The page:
We hear this question a lot from our clients: “Who is the best speaking bureau?”

Our answer? A very unexciting – “There isn’t one.” 

What we mean by that is while there are clearly some well-known speaking bureaus that have been around for decades and represent some of the biggest celebrities in the biz—bureaus like Washington Speakers Bureau who our client Bernie Swain co-founded, or the Harry Walker Agency, American Program Bureau— it doesn’t mean they’re better for YOU.

The speaking industry, in general, is one driven very heavily by celebrity, so many of the “big name” bureaus focus deeply on securing exclusive relationships with the biggest celebrities they can — ones they know can command high speaking fees and therefore make them the most money, since they only make money off a commission from every speech booked. And, even though some celebrity speakers have exclusive contracts with bureaus, it doesn’t mean that another bureau can’t book them for their client — bureaus work together all the time on co-brokering deals so they both get a piece of the pie.

So, if bureaus are primarily focused on celebrity speakers, where does this leave you if you haven’t quite reached celebrity status?

Explore relationships with smaller agencies and see about getting listed with several agencies on a non-exclusive basis. Several bureaus will list speakers on their sites and keep them in their database as an option to pitch when their clients are in need of something specific that you may be able to fill. Because of this, it’s always a good idea to have a clear understanding of who you’re most like in the speaking space — what other higher-level speakers speak about the same or similar topics you do? If you make this known, it’s a great way for a bureau to easily recommend you as an “alternate” speaker if/when those higher-level speakers that may have been their client’s first-choice aren’t available or are over-budget for their event.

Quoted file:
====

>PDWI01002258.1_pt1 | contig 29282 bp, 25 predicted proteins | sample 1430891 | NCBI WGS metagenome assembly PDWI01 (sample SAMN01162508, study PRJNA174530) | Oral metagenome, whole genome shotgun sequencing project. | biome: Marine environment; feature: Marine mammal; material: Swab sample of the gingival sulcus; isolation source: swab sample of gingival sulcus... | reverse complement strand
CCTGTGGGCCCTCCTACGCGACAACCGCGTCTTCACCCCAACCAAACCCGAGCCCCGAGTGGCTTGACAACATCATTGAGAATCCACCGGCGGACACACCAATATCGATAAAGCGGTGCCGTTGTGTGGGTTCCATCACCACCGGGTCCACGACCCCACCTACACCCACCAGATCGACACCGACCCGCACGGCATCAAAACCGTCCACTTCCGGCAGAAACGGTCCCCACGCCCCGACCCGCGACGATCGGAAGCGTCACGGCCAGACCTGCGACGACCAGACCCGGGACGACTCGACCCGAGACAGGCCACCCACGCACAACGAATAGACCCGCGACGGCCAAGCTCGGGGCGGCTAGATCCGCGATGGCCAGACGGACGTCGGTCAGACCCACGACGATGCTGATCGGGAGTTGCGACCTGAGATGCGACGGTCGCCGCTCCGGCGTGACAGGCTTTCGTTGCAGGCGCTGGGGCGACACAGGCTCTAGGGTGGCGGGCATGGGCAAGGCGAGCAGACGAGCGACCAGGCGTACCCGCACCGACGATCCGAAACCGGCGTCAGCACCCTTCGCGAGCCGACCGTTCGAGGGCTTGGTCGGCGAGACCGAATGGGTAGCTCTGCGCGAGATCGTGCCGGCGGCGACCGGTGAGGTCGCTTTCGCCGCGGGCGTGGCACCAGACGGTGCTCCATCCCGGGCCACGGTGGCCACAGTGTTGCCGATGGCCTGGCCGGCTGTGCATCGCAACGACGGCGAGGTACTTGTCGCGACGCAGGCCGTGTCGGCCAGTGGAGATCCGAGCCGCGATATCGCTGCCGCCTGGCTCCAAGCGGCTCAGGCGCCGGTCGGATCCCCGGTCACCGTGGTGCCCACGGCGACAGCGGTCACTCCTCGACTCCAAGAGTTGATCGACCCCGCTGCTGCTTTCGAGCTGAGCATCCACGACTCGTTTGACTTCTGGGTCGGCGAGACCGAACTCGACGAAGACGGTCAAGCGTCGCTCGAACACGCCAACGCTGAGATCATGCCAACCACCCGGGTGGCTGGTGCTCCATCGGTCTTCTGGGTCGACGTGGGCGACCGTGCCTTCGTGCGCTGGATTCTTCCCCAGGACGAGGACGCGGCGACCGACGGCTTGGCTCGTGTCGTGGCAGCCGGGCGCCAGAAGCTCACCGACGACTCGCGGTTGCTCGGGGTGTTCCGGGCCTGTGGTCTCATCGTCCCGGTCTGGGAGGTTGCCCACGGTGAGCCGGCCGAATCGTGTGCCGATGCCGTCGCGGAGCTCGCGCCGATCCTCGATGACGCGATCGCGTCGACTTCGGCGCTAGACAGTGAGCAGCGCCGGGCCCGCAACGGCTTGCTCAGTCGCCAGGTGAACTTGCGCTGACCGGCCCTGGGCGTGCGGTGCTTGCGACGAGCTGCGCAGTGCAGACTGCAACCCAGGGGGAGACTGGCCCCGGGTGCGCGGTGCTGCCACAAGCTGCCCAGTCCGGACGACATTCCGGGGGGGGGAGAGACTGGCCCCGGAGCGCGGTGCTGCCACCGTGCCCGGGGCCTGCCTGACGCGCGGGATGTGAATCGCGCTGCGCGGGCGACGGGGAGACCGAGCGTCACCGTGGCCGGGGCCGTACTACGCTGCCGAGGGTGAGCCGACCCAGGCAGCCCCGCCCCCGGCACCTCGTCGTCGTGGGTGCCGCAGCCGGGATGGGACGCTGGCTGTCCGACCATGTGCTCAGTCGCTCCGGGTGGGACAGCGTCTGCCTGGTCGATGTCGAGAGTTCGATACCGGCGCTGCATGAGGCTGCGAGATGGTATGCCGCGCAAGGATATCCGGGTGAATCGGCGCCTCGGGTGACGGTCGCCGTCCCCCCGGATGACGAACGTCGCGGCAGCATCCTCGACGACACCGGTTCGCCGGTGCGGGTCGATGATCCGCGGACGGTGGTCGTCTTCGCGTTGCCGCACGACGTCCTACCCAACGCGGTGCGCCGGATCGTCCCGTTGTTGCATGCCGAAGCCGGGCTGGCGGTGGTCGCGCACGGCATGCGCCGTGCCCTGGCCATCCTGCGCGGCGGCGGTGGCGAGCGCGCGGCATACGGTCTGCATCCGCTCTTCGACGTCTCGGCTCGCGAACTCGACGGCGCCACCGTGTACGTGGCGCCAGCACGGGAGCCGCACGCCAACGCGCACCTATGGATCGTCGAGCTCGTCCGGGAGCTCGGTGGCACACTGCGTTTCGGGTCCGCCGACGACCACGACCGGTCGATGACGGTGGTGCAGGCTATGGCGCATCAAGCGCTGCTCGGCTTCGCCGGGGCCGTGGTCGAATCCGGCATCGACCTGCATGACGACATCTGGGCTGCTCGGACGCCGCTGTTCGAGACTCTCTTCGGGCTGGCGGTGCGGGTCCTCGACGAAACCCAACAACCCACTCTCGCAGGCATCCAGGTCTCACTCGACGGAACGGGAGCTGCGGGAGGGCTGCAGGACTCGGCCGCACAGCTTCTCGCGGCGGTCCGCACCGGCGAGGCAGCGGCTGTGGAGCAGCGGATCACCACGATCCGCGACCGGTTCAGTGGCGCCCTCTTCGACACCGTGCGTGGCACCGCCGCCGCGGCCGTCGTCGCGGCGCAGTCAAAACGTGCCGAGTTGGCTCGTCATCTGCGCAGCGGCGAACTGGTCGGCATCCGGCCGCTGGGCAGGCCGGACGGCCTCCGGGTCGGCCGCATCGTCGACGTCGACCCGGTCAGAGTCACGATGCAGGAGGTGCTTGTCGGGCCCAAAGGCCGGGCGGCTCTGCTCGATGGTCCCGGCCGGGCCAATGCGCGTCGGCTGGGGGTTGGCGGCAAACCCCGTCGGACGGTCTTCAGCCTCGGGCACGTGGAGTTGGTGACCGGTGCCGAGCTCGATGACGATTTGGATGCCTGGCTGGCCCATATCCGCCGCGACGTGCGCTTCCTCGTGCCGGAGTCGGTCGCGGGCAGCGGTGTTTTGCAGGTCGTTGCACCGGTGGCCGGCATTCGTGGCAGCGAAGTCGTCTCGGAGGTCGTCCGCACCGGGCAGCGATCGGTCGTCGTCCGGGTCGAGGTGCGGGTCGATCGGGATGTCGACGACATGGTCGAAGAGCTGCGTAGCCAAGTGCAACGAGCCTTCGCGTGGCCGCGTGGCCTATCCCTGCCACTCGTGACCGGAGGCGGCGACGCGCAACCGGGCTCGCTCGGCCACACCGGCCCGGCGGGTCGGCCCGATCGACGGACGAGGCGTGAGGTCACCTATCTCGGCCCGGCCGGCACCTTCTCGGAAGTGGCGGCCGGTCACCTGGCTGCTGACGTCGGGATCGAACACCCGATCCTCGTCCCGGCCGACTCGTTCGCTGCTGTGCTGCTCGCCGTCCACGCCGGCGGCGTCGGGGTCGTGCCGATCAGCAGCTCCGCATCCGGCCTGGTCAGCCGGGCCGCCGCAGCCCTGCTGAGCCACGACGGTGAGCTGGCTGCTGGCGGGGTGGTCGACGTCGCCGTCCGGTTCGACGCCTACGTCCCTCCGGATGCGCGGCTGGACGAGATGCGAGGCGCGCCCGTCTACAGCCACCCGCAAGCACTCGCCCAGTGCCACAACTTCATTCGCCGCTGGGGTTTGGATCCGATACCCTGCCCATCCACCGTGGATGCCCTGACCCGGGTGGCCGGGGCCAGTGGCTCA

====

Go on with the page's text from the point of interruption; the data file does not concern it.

Additionally, if you can secure an exclusive relationship with a smaller bureau with a more limited roster of speakers, this can also serve you really well because, with fewer speakers on their rosters, they focus more heavily on actively pitching those they do represent. We’ve had great success with some of our clients in exclusive relationships with bureaus like Brightsight Group and Gail Davis & Associates for this very reason.

In our opinion, it’s really about best fit — finding a bureau that will be excited about actively pitching you, and has relationships with the right type of clients that would be interested in your message.

We advise our clients, and you, to have an open and honest conversation with any bureau about desires and expectations from the get-go. Be clear about how many speeches you desire each month or over the course of a year. Let them tell you if they feel that is realistic given the industry and your topic, and if not, what is realistic, so you’re both clear on what’s possible.

And last, but certainly not least…

Have the following items complete and easy to share before you approach a bureau:

  • A speaking reel video ideally showing you in front of a few different live audiences (vs. you speaking directly to the camera or on a news show)
  • A list of 3-4 speaking topics with short descriptions for each, including the ideal audience for each
  • A list of speakers who are comparable to you — the ways in which you are similar, and also how you differ.
  • Your fees – including your requirements for travel, accommodations, and incidentals
So now, I’d love to hear from you!
What’s been your experience when trying to secure the interest of speaking bureaus? Are there other things you’d like to know about the process? Leave your comments or questions below!
What's the best speaking bureau for me? | The Worthy Marketing Blog

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